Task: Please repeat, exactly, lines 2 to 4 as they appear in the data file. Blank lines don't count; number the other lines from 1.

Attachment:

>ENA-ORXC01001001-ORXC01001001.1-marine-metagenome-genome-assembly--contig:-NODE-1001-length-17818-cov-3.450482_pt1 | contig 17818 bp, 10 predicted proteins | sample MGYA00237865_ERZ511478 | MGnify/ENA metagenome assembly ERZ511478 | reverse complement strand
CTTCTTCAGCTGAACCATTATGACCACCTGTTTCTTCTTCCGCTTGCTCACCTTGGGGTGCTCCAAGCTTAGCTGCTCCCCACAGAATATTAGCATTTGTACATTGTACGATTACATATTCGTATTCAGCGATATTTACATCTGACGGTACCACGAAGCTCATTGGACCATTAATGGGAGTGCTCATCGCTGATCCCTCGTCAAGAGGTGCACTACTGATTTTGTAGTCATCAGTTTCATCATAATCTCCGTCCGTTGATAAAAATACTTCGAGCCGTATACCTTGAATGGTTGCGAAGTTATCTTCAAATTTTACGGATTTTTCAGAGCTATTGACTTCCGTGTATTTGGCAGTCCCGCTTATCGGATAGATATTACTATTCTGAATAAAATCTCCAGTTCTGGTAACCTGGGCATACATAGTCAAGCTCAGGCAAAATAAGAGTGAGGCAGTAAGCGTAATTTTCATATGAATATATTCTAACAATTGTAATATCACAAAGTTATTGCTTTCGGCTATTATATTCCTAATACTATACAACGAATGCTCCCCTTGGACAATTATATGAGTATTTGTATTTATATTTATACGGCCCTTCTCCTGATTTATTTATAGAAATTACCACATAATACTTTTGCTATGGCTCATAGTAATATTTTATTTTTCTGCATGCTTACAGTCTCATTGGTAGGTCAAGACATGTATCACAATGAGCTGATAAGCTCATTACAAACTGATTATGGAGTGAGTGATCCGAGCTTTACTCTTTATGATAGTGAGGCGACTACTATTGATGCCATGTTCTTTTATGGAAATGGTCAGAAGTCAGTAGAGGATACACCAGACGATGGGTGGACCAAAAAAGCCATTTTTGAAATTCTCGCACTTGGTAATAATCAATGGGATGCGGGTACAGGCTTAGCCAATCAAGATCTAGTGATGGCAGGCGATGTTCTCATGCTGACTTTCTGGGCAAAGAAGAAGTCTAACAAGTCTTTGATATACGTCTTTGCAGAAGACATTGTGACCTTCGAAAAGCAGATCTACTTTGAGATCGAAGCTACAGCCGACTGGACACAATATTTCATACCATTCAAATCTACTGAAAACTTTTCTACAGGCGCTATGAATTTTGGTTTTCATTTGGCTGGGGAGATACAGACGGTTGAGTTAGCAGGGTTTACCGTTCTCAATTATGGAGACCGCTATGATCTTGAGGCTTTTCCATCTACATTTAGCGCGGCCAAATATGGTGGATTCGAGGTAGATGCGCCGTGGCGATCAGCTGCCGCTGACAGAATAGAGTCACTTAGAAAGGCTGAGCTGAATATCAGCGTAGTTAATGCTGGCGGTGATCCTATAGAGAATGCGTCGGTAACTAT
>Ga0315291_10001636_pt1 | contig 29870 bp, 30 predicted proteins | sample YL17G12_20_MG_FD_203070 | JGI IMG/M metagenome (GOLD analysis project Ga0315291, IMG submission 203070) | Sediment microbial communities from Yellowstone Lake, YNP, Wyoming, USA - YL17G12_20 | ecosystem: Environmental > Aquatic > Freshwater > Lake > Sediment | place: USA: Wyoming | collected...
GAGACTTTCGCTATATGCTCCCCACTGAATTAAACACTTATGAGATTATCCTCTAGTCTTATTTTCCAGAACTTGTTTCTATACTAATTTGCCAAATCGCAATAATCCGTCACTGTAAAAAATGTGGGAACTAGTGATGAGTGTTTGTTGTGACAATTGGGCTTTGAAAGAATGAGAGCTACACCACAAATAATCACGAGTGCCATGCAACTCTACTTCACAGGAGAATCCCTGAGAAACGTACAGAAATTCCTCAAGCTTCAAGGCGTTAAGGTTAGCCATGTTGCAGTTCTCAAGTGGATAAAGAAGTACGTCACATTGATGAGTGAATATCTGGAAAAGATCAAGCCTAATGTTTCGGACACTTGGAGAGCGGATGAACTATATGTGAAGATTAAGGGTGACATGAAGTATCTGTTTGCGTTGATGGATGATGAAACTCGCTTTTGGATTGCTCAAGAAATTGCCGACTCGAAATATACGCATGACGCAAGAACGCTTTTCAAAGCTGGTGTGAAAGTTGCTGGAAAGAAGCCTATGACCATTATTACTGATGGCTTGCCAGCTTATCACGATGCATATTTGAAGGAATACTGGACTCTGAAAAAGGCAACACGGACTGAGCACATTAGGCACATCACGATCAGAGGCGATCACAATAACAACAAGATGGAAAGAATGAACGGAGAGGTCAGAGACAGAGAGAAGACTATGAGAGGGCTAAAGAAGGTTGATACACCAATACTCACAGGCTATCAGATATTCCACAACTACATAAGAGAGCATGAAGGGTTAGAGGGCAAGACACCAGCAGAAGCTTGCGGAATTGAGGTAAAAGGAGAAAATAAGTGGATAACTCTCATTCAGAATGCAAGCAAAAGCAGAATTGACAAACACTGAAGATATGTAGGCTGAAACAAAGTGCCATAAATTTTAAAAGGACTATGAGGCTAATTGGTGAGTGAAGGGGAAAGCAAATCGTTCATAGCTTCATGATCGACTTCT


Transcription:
CTTCTTCAGCTGAACCATTATGACCACCTGTTTCTTCTTCCGCTTGCTCACCTTGGGGTGCTCCAAGCTTAGCTGCTCCCCACAGAATATTAGCATTTGTACATTGTACGATTACATATTCGTATTCAGCGATATTTACATCTGACGGTACCACGAAGCTCATTGGACCATTAATGGGAGTGCTCATCGCTGATCCCTCGTCAAGAGGTGCACTACTGATTTTGTAGTCATCAGTTTCATCATAATCTCCGTCCGTTGATAAAAATACTTCGAGCCGTATACCTTGAATGGTTGCGAAGTTATCTTCAAATTTTACGGATTTTTCAGAGCTATTGACTTCCGTGTATTTGGCAGTCCCGCTTATCGGATAGATATTACTATTCTGAATAAAATCTCCAGTTCTGGTAACCTGGGCATACATAGTCAAGCTCAGGCAAAATAAGAGTGAGGCAGTAAGCGTAATTTTCATATGAATATATTCTAACAATTGTAATATCACAAAGTTATTGCTTTCGGCTATTATATTCCTAATACTATACAACGAATGCTCCCCTTGGACAATTATATGAGTATTTGTATTTATATTTATACGGCCCTTCTCCTGATTTATTTATAGAAATTACCACATAATACTTTTGCTATGGCTCATAGTAATATTTTATTTTTCTGCATGCTTACAGTCTCATTGGTAGGTCAAGACATGTATCACAATGAGCTGATAAGCTCATTACAAACTGATTATGGAGTGAGTGATCCGAGCTTTACTCTTTATGATAGTGAGGCGACTACTATTGATGCCATGTTCTTTTATGGAAATGGTCAGAAGTCAGTAGAGGATACACCAGACGATGGGTGGACCAAAAAAGCCATTTTTGAAATTCTCGCACTTGGTAATAATCAATGGGATGCGGGTACAGGCTTAGCCAATCAAGATCTAGTGATGGCAGGCGATGTTCTCATGCTGACTTTCTGGGCAAAGAAGAAGTCTAACAAGTCTTTGATATACGTCTTTGCAGAAGACATTGTGACCTTCGAAAAGCAGATCTACTTTGAGATCGAAGCTACAGCCGACTGGACACAATATTTCATACCATTCAAATCTACTGAAAACTTTTCTACAGGCGCTATGAATTTTGGTTTTCATTTGGCTGGGGAGATACAGACGGTTGAGTTAGCAGGGTTTACCGTTCTCAATTATGGAGACCGCTATGATCTTGAGGCTTTTCCATCTACATTTAGCGCGGCCAAATATGGTGGATTCGAGGTAGATGCGCCGTGGCGATCAGCTGCCGCTGACAGAATAGAGTCACTTAGAAAGGCTGAGCTGAATATCAGCGTAGTTAATGCTGGCGGTGATCCTATAGAGAATGCGTCGGTAACTAT
>Ga0315291_10001636_pt1 | contig 29870 bp, 30 predicted proteins | sample YL17G12_20_MG_FD_203070 | JGI IMG/M metagenome (GOLD analysis project Ga0315291, IMG submission 203070) | Sediment microbial communities from Yellowstone Lake, YNP, Wyoming, USA - YL17G12_20 | ecosystem: Environmental > Aquatic > Freshwater > Lake > Sediment | place: USA: Wyoming | collected...
GAGACTTTCGCTATATGCTCCCCACTGAATTAAACACTTATGAGATTATCCTCTAGTCTTATTTTCCAGAACTTGTTTCTATACTAATTTGCCAAATCGCAATAATCCGTCACTGTAAAAAATGTGGGAACTAGTGATGAGTGTTTGTTGTGACAATTGGGCTTTGAAAGAATGAGAGCTACACCACAAATAATCACGAGTGCCATGCAACTCTACTTCACAGGAGAATCCCTGAGAAACGTACAGAAATTCCTCAAGCTTCAAGGCGTTAAGGTTAGCCATGTTGCAGTTCTCAAGTGGATAAAGAAGTACGTCACATTGATGAGTGAATATCTGGAAAAGATCAAGCCTAATGTTTCGGACACTTGGAGAGCGGATGAACTATATGTGAAGATTAAGGGTGACATGAAGTATCTGTTTGCGTTGATGGATGATGAAACTCGCTTTTGGATTGCTCAAGAAATTGCCGACTCGAAATATACGCATGACGCAAGAACGCTTTTCAAAGCTGGTGTGAAAGTTGCTGGAAAGAAGCCTATGACCATTATTACTGATGGCTTGCCAGCTTATCACGATGCATATTTGAAGGAATACTGGACTCTGAAAAAGGCAACACGGACTGAGCACATTAGGCACATCACGATCAGAGGCGATCACAATAACAACAAGATGGAAAGAATGAACGGAGAGGTCAGAGACAGAGAGAAGACTATGAGAGGGCTAAAGAAGGTTGATACACCAATACTCACAGGCTATCAGATATTCCACAACTACATAAGAGAGCATGAAGGGTTAGAGGGCAAGACACCAGCAGAAGCTTGCGGAATTGAGGTAAAAGGAGAAAATAAGTGGATAACTCTCATTCAGAATGCAAGCAAAAGCAGAATTGACAAACACTGAAGATATGTAGGCTGAAACAAAGTGCCATAAATTTTAAAAGGACTATGAGGCTAATTGGTGAGTGAAGGGGAAAGCAAATCGTTCATAGCTTCATGATCGACTTCT